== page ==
Important Reminders/Tips for this Flu Season

In an effort to keep our families healthy, we’ve put together some information from the Centers for Disease Control (CDC) to help you through this flu season.
 
All of the continental United States has widespread influenza activity. The CDC expects that flu activity will continue to be elevated for many weeks to come.
 
Influenza A (H3N2) viruses have been most common so far this season. H3N2-predominant seasons have tended to be more severe. However, other flu viruses are circulating too, contributing to serious illnesses. The Influenza A (H1N1) virus that caused a pandemic in 2009 is also circulating this flu season.
 
1.  What are the symptoms of flu?
Flu viruses can cause mild to severe illness, and at times can lead to death. The flu is different from a cold. The flu usually comes on suddenly. People with the flu may experience some or all of the following symptoms:
  • Fever* or feeling feverish/chills
  • Cough
  • Sore throat
  • Runny or stuffy nose
  • Muscle or body aches
  • Headaches
  • Fatigue (tiredness)
  • Some people may have vomiting and diarrhea, though this is more common in children than in adults

*Not everyone with the flu will have a fever  

2.  What do I do if I get sick?
If you get flu symptoms, in most cases you should stay home and avoid contact with other people, except to get medical care.
 
Speak with your physician about antiviral drugs. The CDC recommends that antiviral drugs be used early to treat people who are very sick with the flu (for example, people who are in the hospital) and people who are sick with the flu and are at high risk of serious flu complications, either because of their age or because they have a high risk medical condition.
 
3. Is it too late to get a flu shot?
No! As long as flu viruses are still circulating, it is not too late to get a flu shot. Flu vaccination is the best way to prevent flu illness and serious flu complications, including those that can result in hospitalization. Unfortunately, flu vaccines don’t work as well against H3N2 viruses, which means that some people who got vaccinated will still get sick; however, there are some data to suggest that flu vaccination may make illness milder. Flu vaccines usually work better against H1N1 viruses, which is another good reason to get vaccinated, since H1N1 is circulating too.
 
4.  Why should I get a flu shot?
In addition to protecting yourself, getting vaccinated also protects people around you, including people who are more vulnerable to serious flu illness, like babies and young children, older people, pregnant women and people with certain chronic health conditions.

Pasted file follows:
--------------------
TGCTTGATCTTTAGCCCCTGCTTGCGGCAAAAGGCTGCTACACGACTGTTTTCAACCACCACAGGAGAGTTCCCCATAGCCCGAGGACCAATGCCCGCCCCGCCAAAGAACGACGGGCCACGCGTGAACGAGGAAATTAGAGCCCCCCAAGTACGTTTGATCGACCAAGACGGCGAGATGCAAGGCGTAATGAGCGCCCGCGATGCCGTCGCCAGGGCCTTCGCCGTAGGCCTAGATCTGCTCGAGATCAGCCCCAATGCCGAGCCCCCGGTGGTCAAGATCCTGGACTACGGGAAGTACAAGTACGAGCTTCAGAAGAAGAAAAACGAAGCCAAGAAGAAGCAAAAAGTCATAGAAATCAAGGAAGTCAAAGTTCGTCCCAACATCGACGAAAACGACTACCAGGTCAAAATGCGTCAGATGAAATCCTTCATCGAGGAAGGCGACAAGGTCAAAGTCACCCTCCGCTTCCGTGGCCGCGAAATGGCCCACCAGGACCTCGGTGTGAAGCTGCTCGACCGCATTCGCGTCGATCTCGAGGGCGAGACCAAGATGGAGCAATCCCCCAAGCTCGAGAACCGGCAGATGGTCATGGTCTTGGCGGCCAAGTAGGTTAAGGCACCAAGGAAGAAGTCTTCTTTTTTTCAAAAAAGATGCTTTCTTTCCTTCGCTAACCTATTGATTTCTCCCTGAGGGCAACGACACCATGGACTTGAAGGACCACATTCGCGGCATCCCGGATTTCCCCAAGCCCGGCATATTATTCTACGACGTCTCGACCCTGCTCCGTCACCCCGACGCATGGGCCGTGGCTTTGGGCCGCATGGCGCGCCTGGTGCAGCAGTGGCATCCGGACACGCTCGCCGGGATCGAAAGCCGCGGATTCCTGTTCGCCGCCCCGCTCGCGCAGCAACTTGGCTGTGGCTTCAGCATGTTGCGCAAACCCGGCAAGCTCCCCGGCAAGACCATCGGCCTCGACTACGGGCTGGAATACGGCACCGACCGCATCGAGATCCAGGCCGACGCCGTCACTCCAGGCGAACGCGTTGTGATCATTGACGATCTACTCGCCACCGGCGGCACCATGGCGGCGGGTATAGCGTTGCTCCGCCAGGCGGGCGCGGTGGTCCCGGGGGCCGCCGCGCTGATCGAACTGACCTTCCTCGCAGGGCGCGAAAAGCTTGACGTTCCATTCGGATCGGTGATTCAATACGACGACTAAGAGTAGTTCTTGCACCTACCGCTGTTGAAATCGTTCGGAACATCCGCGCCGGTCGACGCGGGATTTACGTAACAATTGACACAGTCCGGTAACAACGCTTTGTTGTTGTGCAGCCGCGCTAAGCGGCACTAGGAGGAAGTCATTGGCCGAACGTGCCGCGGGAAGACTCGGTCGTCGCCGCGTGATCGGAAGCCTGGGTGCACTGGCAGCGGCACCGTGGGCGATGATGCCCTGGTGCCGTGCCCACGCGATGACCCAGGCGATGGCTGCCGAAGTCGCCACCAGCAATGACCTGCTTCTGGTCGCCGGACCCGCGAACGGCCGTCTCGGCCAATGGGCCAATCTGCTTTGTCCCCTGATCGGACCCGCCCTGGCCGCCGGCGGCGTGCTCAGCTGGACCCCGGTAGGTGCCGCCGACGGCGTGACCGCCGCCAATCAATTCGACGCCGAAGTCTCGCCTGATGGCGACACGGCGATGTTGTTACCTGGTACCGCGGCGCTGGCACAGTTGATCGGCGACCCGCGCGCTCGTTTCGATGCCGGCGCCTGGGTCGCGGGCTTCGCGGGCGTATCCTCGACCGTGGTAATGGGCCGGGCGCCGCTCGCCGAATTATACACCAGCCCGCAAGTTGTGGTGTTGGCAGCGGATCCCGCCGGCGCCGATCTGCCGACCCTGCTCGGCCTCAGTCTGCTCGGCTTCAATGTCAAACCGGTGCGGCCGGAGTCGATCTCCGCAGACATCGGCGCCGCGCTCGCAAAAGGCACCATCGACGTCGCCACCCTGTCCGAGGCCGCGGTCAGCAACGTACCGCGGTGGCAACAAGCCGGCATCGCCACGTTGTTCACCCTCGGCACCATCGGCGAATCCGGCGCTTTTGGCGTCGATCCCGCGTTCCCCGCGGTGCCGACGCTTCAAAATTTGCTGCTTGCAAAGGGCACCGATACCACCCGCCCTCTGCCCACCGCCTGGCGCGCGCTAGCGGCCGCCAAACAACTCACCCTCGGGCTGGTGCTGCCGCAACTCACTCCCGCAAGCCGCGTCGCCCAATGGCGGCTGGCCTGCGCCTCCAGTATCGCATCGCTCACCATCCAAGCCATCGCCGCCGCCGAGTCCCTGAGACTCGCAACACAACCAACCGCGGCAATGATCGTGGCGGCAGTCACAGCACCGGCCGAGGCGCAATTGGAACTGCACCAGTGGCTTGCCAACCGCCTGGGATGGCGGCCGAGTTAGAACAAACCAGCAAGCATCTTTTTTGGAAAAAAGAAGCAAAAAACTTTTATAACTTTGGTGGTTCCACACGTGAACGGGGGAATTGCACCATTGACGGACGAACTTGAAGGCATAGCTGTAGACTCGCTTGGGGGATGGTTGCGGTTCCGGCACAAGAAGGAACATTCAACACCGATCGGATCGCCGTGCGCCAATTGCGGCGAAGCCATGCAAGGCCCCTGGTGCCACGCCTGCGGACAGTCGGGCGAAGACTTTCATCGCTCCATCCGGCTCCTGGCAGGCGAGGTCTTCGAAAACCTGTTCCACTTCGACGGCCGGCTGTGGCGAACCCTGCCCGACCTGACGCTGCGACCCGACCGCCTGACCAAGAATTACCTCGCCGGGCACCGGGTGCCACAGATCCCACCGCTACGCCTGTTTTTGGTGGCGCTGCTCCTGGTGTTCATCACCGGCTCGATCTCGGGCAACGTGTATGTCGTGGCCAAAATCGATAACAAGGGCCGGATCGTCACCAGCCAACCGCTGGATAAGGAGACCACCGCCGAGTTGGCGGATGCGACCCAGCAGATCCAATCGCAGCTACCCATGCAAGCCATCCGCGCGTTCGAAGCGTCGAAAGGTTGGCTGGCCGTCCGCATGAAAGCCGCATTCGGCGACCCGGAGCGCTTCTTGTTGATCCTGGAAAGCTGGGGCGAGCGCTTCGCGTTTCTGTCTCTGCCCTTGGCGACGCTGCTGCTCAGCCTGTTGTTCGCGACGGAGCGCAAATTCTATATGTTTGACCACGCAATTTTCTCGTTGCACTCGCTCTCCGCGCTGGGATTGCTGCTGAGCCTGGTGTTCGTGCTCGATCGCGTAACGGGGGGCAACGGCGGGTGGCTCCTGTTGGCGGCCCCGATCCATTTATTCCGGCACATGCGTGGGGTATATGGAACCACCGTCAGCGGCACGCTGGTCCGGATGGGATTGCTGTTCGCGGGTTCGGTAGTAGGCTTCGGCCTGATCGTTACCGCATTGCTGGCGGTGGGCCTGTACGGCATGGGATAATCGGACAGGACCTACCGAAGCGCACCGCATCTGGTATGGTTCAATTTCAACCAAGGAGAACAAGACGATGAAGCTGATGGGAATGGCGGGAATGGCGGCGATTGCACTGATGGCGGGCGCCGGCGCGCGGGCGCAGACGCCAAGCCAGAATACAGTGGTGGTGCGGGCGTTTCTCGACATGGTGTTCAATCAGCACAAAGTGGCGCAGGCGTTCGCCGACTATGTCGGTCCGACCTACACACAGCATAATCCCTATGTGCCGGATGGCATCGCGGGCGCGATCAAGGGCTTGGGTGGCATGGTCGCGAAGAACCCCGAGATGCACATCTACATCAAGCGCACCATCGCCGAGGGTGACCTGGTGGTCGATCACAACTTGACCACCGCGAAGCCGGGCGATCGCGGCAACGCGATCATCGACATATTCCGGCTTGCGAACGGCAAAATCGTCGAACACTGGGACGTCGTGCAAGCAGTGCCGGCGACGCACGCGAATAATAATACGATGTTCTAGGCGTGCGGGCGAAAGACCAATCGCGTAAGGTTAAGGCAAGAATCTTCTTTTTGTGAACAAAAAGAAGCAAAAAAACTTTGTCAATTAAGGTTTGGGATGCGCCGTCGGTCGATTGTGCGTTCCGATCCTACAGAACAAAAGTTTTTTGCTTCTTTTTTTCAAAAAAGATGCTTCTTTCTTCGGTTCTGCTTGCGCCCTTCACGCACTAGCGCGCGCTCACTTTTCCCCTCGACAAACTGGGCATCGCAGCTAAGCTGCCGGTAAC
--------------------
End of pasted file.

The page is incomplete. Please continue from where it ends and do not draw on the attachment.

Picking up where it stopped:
5.  What else can I do to protect myself from flu?
Definitely try to avoid close contact with sick people. If you do get sick, limit contact with others as much as possible to keep from infecting them. Stay home for at least 24 hours after your fever is gone without the use of fever-reducing drugs (unless you need medical care or other necessities).
 
Other tips for stopping the spread of germs:
  • Make sure you cover your nose and mouth with your sleeve or with a tissue when you cough or sneeze. Throw the tissue in the trash after you use it.
  • Wash your hands often with soap and water.
  • Avoid touching your eyes, nose, and mouth. Germs spread this way!
  • Clean and disinfect surfaces and objects that may be contaminated with germs like the flu.
6. If you have the following emergency warning signs of flu sickness, you should go to the emergency room:
 
In children:
  • Fast breathing or trouble breathing
  • Bluish skin color
  • Not drinking enough fluids
  • Not waking up or not interacting
  • Being so irritable that the child does not want to be held
  • Flu-like symptoms improve but then return with fever and worse cough
  • Fever with rash
In addition to the signs above, get medical help right away for any infant who has any of these signs:
  • Being unable to eat
  • Has trouble breathing
  • Has no tears when crying
  • Significantly fewer wet diapers than normal
In adults:
  • Difficulty breathing or shortness of breath
  • Pain or pressure in chest or abdomen
  • Sudden dizziness
  • Confusion
  • Severe or persistent vomiting
  • Flu-like symptoms that improve but then return with fever and worse cough
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